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Direct Repression

The Policing of Gentrification Pickets

by Joseph Jones

Standard Obtrusive Surveillance
Standard Obtrusive Surveillance
Wading Right In
Wading Right In
Pidgin Owner Cosy with Cops
Pidgin Owner Cosy with Cops
Pidgin Owner Still Cosy with Cops
Pidgin Owner Still Cosy with Cops
Court Support for Kim Hearty
Court Support for Kim Hearty

Also posted by Joseph Jones:


Whenever direct action strikes up a catchy tune, it won't be long before the flip side starts trying to drown it out. The siren of direct repression always begins its contrary wail.

Post-Olympics Vancouver in 2013 has endured a cacophony of vituperation against anti-gentrification picketers.

Extensive mainstream media coverage has weighed in heavily on the side of start-up business owners in the Downtown Eastside, "revitalization" developers, and politician-planner takeout initiatives. A flood of guff destroys its own credibility as anything more than a shrill shill chorus to accompany gentrification stomping.

The only counterexample story that comes to mind is Globe and Mail coverage of Mike Harcourt's mild refusal to condemn the picketing [1].


It's hard to guess how many tens of thousands of dollars the City of Vancouver has spent on policing in the past six months — policing designed to intimidate picketing and to back up profiteer gentrifiers.

Policing has been as one-sided as mainstream media coverage.

Almost no assailant of a picket has been taken to task, while picketers have suffered direct personal threats, stalking, shoving, unwanted touching, and being spat at. By far the worst incident so far: a bear spray attack [2] at the very beginning of a picket. Police vanished for most of the remainder of that evening, all while an expressed threat of a repeat attack continued to loom large.

Early on, one abusive Pidgin customer made the mistake of shoving a cop, and spent a few minutes in handcuffs on the sidewalk before being allowed to walk away. No charges ever attached to that perp, nor to a visibly intoxicated driver who stopped by to indulge in harassment.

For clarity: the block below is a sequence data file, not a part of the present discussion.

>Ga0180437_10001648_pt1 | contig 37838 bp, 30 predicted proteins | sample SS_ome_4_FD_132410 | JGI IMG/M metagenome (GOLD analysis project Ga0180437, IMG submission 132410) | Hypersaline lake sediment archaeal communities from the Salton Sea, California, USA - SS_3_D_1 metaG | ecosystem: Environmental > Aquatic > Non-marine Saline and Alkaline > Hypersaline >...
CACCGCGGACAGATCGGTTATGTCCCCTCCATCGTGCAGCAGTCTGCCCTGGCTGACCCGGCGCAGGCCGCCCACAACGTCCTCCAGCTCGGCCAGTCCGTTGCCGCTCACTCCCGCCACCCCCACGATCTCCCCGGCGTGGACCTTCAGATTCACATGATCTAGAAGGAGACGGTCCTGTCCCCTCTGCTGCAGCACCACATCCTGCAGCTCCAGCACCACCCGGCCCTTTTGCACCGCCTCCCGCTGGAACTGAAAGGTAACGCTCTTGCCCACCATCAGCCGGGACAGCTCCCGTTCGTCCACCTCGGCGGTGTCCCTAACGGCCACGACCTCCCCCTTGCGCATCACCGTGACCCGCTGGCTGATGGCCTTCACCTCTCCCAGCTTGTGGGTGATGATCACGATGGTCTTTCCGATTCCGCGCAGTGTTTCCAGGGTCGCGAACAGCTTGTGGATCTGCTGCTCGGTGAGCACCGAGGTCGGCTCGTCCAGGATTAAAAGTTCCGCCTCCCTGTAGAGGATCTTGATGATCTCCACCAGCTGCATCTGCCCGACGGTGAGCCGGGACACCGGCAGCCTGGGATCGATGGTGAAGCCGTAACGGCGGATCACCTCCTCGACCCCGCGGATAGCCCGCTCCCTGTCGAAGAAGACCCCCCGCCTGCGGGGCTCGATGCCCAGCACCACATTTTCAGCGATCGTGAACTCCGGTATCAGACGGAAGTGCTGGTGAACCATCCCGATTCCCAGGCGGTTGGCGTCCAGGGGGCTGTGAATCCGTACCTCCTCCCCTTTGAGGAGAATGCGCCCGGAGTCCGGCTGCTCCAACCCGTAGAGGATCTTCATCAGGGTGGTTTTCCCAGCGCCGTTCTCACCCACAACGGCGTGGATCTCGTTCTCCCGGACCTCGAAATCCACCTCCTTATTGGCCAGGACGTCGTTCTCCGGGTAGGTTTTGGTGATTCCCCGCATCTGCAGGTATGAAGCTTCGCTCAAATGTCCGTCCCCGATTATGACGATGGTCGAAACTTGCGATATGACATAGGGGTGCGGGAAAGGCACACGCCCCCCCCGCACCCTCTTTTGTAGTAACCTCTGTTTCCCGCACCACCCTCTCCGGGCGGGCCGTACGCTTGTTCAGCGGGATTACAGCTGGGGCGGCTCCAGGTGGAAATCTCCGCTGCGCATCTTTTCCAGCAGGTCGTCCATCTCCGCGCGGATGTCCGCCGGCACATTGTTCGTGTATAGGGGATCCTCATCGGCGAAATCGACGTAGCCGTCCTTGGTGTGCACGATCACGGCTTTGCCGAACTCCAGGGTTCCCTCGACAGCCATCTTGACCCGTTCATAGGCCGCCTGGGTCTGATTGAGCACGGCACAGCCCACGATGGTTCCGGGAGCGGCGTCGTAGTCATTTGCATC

On 19 July 2013, at the second-front picket launched at Cuchillo, a police officer maundered on about how "peacefulness" needed to inhibit free speech [3], and then stood aside for the remainder of the picket to observe the ineffectiveness of his intimidation.

Easy Targets

Mainstream media and crass critics have frothed at opportunities to smear visible and peaceful protesters.

With no evidence at all, a variety of other discrete actions said to be directed at East Vancouver gentrification were lumped into one gooey doughball of disparagement: removal of a signboard from Save-On-Meats; window-smashing at Famoso Pizzeria on Commercial Drive; burning of condos under construction near East 1st Avenue and Victoria Drive.

Two of these actions resulted in property damage ranging into tens and perhaps hundreds of thousands of dollars.

Impotent police have failed to make arrests in these cases. Like a deranged bully, the police then turn to what they can lay hands on, and beat up on that instead. That kind of misdirection should make the cops look ridiculous, and would do so if media reporting amounted to anything more than comprador complicity.

Illegitimate Confiscations

Police officers seized a protest sign, and explicitly claimed authority to do so under the infamous Vancouver bylaw aimed at structures on streets for political expression. At the time, police refused to issue a requested ticket for infraction of the dubious bylaw. An open letter challenged the confiscation [4], and then the Georgia Straight reported on the story [5]. Fairly soon after that, police invited picketers to pick up the sign at their depot. Picketers insisted that the sign be delivered to the Spartacus bookstore as requested in the letter, and police complied. The hot potato popped out of custody.